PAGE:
There is an increasing number of alerts and reported outbreaks of foodborne viruses in foods. Viruses mostly associated with viral foodborne illnesses and outbreaks are Norovirus (NoV) and Hepatitis A virus (HAV).
Noroviruses have been recognized in Europe as a leading cause of foodborne gastroenteritis over the last decade. HAV causes very severe inflammation of the liver (hepatitis). However, HAV is prevailing in endemic countries outside Europa. It should be taken into consideration when importing food products originating from these countries. The WHO provides a map with an overview of the estimated Hepatitis A virus prevalence.
Major contamination routes are person-to-person or person-to-food (during picking, preparation of food) and contaminated water (e.g. applied as irrigation water, washing water, to dilute pesticides or cultivation water).
A broad range of foods have been implicated in NoV/HAV foodborne outbreaks:
- shellfish (e.g. oysters, mussels), crustaceans and their products;
- fruits - mainly berries - and vegetables (fresh and frozen);
- unpasteurized fruit and vegetable juices;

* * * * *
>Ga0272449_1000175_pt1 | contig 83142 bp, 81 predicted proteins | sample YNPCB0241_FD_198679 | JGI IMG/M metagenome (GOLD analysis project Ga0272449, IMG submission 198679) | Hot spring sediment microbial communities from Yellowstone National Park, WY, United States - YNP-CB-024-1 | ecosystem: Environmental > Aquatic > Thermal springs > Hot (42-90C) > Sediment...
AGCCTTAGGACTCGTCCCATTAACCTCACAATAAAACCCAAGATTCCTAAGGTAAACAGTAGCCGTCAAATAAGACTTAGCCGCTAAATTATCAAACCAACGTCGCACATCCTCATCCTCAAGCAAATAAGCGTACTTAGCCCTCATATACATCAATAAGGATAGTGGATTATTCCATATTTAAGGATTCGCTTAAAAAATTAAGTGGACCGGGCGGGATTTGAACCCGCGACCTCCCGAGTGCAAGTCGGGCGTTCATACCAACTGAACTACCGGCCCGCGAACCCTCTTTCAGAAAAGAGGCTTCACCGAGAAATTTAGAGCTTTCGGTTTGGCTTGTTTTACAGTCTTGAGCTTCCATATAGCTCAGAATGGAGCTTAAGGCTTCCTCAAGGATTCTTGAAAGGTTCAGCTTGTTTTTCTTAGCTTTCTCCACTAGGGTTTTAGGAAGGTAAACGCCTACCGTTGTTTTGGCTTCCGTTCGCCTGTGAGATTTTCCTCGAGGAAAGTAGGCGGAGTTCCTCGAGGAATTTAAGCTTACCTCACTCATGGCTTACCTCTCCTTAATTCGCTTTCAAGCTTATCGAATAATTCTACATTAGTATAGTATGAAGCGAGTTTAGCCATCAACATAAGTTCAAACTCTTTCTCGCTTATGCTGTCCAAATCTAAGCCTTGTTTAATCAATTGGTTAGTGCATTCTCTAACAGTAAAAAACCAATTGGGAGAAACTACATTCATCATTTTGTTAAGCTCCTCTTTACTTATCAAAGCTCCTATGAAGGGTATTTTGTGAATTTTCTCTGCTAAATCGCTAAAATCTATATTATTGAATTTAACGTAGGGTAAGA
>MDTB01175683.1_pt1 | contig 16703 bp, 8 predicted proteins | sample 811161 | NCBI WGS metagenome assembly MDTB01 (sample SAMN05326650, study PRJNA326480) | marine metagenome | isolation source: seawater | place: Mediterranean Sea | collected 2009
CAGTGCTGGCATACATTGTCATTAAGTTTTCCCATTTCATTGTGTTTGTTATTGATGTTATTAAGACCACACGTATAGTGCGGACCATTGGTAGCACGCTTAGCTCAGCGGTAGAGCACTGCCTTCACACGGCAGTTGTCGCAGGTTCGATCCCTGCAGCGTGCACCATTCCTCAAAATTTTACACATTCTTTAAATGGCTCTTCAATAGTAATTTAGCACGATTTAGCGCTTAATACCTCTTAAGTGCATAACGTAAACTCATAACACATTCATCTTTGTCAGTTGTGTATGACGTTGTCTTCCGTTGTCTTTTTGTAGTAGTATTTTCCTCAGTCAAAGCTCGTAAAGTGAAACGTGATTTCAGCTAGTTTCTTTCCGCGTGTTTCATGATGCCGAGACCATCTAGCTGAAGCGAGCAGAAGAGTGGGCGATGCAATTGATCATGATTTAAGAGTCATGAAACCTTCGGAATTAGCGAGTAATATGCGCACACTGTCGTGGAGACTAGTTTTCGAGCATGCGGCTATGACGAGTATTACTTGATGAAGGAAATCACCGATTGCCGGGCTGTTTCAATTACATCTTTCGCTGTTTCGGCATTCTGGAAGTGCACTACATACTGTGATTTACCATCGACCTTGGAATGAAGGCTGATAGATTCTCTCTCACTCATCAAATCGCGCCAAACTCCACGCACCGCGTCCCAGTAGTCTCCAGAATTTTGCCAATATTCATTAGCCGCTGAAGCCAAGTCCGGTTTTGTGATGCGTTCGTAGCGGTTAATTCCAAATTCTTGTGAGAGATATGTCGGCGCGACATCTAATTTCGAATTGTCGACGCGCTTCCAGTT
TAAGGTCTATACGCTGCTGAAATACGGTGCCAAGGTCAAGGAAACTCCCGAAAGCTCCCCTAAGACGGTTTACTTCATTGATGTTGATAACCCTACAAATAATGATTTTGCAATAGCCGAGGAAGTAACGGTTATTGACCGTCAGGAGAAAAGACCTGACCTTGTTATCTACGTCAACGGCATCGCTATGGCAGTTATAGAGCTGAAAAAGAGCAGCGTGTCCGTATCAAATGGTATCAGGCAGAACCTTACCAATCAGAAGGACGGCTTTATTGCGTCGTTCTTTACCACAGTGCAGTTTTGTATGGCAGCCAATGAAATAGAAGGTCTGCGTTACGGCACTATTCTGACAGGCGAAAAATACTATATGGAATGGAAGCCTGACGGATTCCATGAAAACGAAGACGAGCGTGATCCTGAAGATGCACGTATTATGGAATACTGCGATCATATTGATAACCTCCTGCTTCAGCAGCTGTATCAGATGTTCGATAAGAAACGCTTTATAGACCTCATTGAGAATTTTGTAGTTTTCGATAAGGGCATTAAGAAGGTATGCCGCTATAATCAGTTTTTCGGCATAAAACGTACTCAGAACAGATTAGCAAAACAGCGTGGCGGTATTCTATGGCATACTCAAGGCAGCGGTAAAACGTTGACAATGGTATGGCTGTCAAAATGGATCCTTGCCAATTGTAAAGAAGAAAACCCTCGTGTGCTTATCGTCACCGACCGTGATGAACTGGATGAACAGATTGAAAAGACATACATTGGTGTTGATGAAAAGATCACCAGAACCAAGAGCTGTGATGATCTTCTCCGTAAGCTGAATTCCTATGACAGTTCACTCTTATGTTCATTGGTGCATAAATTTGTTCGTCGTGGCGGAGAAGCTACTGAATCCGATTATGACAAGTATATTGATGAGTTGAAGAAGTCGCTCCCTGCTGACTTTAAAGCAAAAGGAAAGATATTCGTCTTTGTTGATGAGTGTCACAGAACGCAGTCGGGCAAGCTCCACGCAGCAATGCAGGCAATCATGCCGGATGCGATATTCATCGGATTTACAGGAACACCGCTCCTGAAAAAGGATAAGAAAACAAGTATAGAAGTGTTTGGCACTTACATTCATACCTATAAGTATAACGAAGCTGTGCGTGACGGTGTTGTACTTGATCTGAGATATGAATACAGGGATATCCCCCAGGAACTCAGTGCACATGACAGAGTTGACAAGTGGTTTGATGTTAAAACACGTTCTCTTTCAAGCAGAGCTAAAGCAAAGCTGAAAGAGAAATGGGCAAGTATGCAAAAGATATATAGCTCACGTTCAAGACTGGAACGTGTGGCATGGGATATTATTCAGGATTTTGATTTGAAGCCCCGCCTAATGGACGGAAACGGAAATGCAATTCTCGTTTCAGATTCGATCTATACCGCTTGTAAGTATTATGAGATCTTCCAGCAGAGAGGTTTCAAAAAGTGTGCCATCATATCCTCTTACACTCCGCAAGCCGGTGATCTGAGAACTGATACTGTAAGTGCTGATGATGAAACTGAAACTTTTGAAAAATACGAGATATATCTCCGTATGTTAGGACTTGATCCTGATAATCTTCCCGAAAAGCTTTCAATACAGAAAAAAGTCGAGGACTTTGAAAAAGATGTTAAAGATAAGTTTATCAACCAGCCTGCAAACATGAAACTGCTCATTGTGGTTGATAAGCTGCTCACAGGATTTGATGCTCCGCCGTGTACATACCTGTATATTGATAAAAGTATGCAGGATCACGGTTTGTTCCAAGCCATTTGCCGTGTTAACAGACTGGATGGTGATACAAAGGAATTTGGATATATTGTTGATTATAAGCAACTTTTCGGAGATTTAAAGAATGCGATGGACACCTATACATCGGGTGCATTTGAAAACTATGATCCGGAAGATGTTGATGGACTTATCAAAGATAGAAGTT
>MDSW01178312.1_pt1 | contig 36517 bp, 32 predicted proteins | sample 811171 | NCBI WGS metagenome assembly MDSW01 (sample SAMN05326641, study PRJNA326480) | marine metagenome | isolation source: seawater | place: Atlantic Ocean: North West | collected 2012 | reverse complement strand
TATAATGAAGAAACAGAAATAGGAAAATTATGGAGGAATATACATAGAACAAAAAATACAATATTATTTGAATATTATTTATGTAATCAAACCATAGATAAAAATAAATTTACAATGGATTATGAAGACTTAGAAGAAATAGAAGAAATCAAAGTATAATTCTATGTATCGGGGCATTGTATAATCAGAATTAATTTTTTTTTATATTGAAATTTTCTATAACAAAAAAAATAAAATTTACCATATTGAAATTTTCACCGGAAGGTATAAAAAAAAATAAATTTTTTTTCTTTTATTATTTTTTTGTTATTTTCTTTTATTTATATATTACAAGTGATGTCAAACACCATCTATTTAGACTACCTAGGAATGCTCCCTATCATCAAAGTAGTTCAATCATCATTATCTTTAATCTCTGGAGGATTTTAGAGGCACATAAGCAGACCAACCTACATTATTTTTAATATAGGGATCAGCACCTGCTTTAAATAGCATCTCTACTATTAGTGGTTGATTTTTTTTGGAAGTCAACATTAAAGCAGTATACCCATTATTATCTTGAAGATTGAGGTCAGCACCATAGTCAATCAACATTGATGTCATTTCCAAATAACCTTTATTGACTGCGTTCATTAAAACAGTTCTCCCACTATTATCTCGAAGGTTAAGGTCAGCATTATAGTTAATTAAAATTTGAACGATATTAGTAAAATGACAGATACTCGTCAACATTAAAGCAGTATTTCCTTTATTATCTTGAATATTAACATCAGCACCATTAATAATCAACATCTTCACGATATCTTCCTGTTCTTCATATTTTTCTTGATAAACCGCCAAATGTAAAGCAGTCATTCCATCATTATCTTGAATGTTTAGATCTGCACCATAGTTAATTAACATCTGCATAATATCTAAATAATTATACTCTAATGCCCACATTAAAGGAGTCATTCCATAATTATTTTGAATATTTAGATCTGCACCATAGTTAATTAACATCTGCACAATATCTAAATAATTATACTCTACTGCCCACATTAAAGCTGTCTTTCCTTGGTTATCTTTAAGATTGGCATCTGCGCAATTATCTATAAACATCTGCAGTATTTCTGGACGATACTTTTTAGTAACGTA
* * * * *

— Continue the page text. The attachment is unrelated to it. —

- ready-to-eat food such as sandwiches.
There is actually no European legislation in place for Norovirus and Hepatitis A virus in fresh produce. However there are scientific opinions made by EFSA.
NoV/HAV detection is still difficult and hampered by several limitations. Unlike most foodborne bacteria, viruses cannot grow in the environment since they need specific host cells to replicate. In general, the strategy for detection of foodborne viruses in food samples consists of 3 steps.
For the samples, we talk mainly about fresh produce and fruits and about processed fruits and vegetables.
Primoris is officially accredited for norovirus and hepatite A viruses. The accreditation certificate can be consulted on this website.
Primoris is part of relana, the quality circle of a dozen European labs concerning analysis of pesticides and contaminants. Earlier this year Primoris saw a relana audit and received excellent feedback. In the first place the lab shows a high and stable level of quality and furthermore, the auditors were impressed with the competence of our staff.
Due to the efforts of our in-house R&D team, we can now offer a drastically lower reporting time for the analysis of acrylamide, as well as a lowered reporting limit.
On 06/03/2023 the European Commission published regulation 2023/0465 regarding the maximum levels of inorganic arsenic in certain foods.
As of now we will analyse maleic hydrazide (MH) using LC-MS/MS instead of UV, resulting in faster and more precise results.